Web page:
5. Mike Casey 12:31pm, 05/15/2013

    Thanks kindly, Nicolas. Yes, Schmeling too spotted the Louis flaw. “I have seen something,” were Max’s famous words.

  6. nicolas 12:22pm, 05/15/2013

    An excellent article, and so beautifully written, pure poetry. I always though thought it was Max Schmeling who discovered the flaw in Louis’s defense. Also though regarding the description of black people at the time. Even in the thirties, when there was suspicion about the loss of George Godfrey to Primo Carnera by foul, Time magazine (or was it Life) called Godfrey the ‘Lazy Negro’. Also interesting to note, George Foreman thinks he was drugged in Zaire, which I would find more believable. One can only speculate what would have happened had Jeffries defended the title against Johnson in 1905, when Johnson was calling him out. I suggest that Jeffries might have gotten a controversial decision, almost like the one Marvin Hart got over Johnson.

  7. Ted 09:06am, 05/15/2013

    This is how I learn my boxing bhistory

  8. Mike Casey 06:41am, 05/15/2013

    Yes, Johnny, Jeff looked awfully drained.

  9. johnny yuma 06:30am, 05/15/2013

    Jeffries looked haggard in the face coming in. Johnson was great, he was in tip top shape. Too bad this fight made him & Ruined; him at the same time.

  10. Mike Casey 12:38am, 05/15/2013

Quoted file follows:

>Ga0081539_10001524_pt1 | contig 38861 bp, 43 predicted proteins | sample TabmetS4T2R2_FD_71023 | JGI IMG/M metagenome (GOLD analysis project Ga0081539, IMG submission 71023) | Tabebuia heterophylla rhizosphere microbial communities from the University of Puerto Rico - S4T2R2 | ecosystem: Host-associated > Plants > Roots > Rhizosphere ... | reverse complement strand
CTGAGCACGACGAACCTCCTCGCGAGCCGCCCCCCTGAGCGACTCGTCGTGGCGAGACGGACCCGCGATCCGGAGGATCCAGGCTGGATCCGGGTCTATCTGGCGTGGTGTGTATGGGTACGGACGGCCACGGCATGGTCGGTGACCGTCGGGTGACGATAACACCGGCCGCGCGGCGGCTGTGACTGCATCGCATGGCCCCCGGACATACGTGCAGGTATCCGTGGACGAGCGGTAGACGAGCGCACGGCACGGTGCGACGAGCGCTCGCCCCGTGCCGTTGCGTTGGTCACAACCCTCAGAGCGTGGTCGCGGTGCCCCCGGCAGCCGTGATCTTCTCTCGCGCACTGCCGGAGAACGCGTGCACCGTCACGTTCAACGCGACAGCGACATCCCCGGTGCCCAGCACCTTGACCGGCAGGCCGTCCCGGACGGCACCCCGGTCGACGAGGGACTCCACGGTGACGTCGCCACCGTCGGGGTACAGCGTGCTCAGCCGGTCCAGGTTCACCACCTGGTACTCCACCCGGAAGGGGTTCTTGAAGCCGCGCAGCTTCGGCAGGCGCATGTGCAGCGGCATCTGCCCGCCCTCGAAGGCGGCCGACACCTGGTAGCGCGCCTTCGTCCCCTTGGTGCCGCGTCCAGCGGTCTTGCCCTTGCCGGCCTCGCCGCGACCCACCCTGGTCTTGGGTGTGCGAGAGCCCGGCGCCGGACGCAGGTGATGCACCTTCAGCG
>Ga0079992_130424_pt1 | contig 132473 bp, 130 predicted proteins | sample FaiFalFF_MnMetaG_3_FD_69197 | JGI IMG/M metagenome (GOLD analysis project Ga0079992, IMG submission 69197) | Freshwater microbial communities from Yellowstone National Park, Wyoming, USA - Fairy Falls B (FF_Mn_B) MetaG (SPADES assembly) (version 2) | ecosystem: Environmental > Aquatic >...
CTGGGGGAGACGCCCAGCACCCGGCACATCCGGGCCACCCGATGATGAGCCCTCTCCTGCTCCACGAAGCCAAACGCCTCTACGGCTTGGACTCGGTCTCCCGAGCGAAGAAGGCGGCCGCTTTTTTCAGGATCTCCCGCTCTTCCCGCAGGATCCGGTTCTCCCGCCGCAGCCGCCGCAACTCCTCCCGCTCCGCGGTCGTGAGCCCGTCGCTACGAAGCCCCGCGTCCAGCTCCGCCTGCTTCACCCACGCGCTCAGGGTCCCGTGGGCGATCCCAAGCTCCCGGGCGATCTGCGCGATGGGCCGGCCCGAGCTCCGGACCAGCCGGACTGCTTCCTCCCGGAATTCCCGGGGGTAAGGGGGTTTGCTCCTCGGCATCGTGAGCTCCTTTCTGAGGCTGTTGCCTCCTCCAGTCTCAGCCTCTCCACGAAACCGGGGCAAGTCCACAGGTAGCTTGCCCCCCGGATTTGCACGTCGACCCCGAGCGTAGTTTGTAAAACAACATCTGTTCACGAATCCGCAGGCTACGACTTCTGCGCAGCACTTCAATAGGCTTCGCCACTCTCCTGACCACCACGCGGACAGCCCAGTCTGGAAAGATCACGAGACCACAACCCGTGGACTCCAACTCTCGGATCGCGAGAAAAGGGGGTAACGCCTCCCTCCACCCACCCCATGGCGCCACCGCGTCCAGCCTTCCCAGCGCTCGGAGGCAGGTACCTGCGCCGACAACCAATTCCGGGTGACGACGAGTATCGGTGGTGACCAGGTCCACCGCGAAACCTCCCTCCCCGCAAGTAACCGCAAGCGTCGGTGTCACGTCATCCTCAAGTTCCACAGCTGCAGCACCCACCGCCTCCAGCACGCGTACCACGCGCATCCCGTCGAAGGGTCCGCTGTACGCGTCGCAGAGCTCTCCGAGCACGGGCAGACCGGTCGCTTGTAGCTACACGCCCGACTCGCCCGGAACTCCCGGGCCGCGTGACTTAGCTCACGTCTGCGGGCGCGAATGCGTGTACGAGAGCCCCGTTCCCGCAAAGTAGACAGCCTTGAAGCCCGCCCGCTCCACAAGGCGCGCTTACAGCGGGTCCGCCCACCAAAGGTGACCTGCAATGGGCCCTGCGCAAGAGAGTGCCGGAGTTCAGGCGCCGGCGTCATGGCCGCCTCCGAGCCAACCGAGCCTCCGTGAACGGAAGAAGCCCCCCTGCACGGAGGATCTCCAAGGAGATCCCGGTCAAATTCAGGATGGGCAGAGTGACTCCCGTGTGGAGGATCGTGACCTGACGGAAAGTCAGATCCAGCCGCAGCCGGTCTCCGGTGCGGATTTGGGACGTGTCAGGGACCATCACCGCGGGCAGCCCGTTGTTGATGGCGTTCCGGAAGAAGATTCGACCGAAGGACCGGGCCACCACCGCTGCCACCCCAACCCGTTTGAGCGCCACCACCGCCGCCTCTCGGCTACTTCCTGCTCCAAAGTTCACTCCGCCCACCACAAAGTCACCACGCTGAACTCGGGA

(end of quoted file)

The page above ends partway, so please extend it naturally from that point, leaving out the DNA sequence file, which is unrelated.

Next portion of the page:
Ah, Ted, you rascal!

  11. Ted 05:03pm, 05/14/2013

    “Jim Jeffries, theoretically at least, was arguably the most unbeatable of all the heavyweight champions and quickly staggered into the realms of fantasy after the Johnson pasting.”

    Great line. I shall have to steal it.

  12. Michael Hegan 03:06pm, 05/14/2013

    I look forward to Mike Casey’s articles….Great information…lots of research .

    When ‘THe Boiler Maker’ lost a hundred pounds… get down to 215 for his fight with Johnson…..that….and that alone drained him.  He wasn’t lazy…he was tired.
    Jim Jefferies was a man who shouldn’t have come back…..and he is not alone.

    While he was Champion…he was , seemingly, undefeatable…and after he retired….he believed it himself.  I’m sure he thought he could easily beat Marvin Hart and Tommy Burns….(maybe he could have)

    Jack Johnson was another movie altogether…

  13. Eric 03:00pm, 05/14/2013

    Jack Johnson beat a shell of Jim Jeffries. Not only did Jeffries have to lose 100lbs but he hadn’t fought in five years and was 35 years old. Back in 1910, 35 wasn’t the new 25, and it was ancient for a prizefighter. Jack Johnson has got to be the one of the most overrated, if not the most overrated of all heavyweight champions. The whole myth about Johnson throwing the fight to Willard is hysterical. Why in the hell would you fight that many rounds in the blistering Cuban heat with a giant 240lb Willard draping his huge body all over you, before deciding to “lay down.” Johnson big wins were against a 5’7” Sam Langford, a geriatric Bob Fitzsimmons, a totally washed up Jim Jeffries who hadn’t fought in five years and had to lose 100lbs,  tiny little Tommy Burns who was the shortest heavyweight champ ever at about 5’ 7 1/2”, and a middleweight legend named Stanley Ketchel who stood only 5’9” and was conceded at least 30lbs to Johnson. Langford and Burns weren’t even 5’8”, Fitzsimmons wasn’t even a light heavyweight and stood less than 6’, Ketchel was but a middleweight, and Jeffries had grown old and fat in retirement.

  14. Mike Casey 02:18pm, 05/14/2013

    Thank you, Ted!

  15. Ted 01:30pm, 05/14/2013

    Really a great effort, Mike, and also a great title. I will comment some more as I am on the road.

Leave a comment